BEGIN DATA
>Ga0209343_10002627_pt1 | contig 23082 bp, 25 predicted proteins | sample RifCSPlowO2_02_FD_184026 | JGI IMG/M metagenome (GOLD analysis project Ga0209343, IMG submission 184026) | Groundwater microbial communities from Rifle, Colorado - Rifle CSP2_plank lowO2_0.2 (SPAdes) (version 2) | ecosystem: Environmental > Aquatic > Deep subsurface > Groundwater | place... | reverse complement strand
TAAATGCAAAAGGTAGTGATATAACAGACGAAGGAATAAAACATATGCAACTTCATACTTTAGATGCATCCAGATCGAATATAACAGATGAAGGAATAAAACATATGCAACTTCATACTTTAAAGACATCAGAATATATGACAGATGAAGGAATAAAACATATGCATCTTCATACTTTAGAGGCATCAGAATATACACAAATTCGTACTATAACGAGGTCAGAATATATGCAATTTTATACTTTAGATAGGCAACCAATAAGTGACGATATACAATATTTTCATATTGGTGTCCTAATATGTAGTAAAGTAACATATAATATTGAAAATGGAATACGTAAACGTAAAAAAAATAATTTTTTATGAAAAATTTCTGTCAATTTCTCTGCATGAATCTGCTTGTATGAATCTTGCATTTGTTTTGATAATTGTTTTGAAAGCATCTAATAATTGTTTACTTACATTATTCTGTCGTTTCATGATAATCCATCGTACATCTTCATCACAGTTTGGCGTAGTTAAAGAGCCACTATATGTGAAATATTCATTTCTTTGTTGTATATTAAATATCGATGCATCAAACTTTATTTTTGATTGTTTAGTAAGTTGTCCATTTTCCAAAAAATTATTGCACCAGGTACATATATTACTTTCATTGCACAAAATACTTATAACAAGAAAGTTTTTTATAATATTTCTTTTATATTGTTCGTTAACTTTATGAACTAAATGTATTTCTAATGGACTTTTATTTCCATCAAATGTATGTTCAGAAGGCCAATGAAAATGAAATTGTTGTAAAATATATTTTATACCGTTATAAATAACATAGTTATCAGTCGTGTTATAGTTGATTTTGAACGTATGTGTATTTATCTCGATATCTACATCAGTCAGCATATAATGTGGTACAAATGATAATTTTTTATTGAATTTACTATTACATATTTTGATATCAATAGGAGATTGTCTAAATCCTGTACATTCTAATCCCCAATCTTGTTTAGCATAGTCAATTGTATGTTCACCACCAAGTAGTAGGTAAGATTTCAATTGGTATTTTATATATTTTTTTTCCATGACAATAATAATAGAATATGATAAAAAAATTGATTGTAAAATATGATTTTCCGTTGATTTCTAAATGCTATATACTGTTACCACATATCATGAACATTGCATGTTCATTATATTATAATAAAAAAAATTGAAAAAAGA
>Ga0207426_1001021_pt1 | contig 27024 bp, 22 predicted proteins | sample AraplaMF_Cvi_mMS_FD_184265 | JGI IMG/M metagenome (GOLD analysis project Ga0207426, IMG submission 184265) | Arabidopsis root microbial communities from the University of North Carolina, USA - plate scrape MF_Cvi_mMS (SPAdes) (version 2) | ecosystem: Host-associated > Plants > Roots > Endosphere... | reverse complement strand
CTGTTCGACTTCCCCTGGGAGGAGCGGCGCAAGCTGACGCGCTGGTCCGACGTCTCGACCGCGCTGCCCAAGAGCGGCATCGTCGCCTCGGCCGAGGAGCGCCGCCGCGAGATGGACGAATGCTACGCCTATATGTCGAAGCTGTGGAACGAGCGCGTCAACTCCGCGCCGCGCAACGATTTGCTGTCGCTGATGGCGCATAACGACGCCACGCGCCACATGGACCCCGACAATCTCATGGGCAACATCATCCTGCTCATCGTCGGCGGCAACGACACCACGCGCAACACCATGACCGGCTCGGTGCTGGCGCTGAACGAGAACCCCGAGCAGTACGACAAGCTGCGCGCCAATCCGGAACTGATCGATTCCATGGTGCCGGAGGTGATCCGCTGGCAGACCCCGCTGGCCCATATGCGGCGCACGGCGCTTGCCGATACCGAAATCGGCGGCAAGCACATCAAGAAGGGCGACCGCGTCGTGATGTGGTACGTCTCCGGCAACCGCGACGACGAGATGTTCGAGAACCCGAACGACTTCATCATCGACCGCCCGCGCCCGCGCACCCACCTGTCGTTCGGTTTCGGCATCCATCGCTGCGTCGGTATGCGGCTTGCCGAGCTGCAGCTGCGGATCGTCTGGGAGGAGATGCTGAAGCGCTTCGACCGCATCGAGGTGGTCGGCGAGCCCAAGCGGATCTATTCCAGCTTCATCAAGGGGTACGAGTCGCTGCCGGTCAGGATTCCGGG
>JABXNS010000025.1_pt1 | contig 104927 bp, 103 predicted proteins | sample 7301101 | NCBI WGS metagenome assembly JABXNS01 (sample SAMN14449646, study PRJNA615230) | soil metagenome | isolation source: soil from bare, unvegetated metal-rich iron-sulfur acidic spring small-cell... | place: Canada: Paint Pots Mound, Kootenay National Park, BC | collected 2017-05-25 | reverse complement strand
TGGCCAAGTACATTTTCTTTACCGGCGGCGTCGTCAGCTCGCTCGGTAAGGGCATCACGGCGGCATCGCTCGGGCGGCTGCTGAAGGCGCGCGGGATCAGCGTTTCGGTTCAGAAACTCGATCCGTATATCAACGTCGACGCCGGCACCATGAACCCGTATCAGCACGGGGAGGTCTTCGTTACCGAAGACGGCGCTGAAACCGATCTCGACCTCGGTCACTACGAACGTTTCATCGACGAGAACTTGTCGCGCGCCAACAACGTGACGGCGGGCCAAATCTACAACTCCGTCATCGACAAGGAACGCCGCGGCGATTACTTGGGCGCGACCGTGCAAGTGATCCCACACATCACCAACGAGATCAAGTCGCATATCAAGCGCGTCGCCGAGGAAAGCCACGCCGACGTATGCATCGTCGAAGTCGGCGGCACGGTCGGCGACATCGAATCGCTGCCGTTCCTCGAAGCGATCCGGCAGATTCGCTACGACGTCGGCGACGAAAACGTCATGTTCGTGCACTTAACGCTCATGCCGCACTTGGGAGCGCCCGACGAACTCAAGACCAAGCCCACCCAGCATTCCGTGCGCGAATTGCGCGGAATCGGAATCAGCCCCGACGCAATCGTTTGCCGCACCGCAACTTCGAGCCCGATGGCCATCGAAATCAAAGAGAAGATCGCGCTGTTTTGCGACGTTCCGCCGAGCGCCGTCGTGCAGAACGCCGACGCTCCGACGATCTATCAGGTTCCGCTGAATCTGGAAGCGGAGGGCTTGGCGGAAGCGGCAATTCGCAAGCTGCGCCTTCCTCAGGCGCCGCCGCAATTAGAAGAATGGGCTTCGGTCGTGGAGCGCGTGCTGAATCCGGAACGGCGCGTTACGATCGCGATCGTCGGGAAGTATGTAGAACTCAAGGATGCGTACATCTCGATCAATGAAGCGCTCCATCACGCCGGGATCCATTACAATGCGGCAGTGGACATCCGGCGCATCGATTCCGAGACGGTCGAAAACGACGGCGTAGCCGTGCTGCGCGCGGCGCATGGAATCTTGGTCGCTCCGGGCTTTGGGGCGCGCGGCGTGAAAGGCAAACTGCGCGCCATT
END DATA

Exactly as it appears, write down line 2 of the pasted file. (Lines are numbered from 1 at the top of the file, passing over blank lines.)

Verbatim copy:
TAAATGCAAAAGGTAGTGATATAACAGACGAAGGAATAAAACATATGCAACTTCATACTTTAGATGCATCCAGATCGAATATAACAGATGAAGGAATAAAACATATGCAACTTCATACTTTAAAGACATCAGAATATATGACAGATGAAGGAATAAAACATATGCATCTTCATACTTTAGAGGCATCAGAATATACACAAATTCGTACTATAACGAGGTCAGAATATATGCAATTTTATACTTTAGATAGGCAACCAATAAGTGACGATATACAATATTTTCATATTGGTGTCCTAATATGTAGTAAAGTAACATATAATATTGAAAATGGAATACGTAAACGTAAAAAAAATAATTTTTTATGAAAAATTTCTGTCAATTTCTCTGCATGAATCTGCTTGTATGAATCTTGCATTTGTTTTGATAATTGTTTTGAAAGCATCTAATAATTGTTTACTTACATTATTCTGTCGTTTCATGATAATCCATCGTACATCTTCATCACAGTTTGGCGTAGTTAAAGAGCCACTATATGTGAAATATTCATTTCTTTGTTGTATATTAAATATCGATGCATCAAACTTTATTTTTGATTGTTTAGTAAGTTGTCCATTTTCCAAAAAATTATTGCACCAGGTACATATATTACTTTCATTGCACAAAATACTTATAACAAGAAAGTTTTTTATAATATTTCTTTTATATTGTTCGTTAACTTTATGAACTAAATGTATTTCTAATGGACTTTTATTTCCATCAAATGTATGTTCAGAAGGCCAATGAAAATGAAATTGTTGTAAAATATATTTTATACCGTTATAAATAACATAGTTATCAGTCGTGTTATAGTTGATTTTGAACGTATGTGTATTTATCTCGATATCTACATCAGTCAGCATATAATGTGGTACAAATGATAATTTTTTATTGAATTTACTATTACATATTTTGATATCAATAGGAGATTGTCTAAATCCTGTACATTCTAATCCCCAATCTTGTTTAGCATAGTCAATTGTATGTTCACCACCAAGTAGTAGGTAAGATTTCAATTGGTATTTTATATATTTTTTTTCCATGACAATAATAATAGAATATGATAAAAAAATTGATTGTAAAATATGATTTTCCGTTGATTTCTAAATGCTATATACTGTTACCACATATCATGAACATTGCATGTTCATTATATTATAATAAAAAAAATTGAAAAAAGA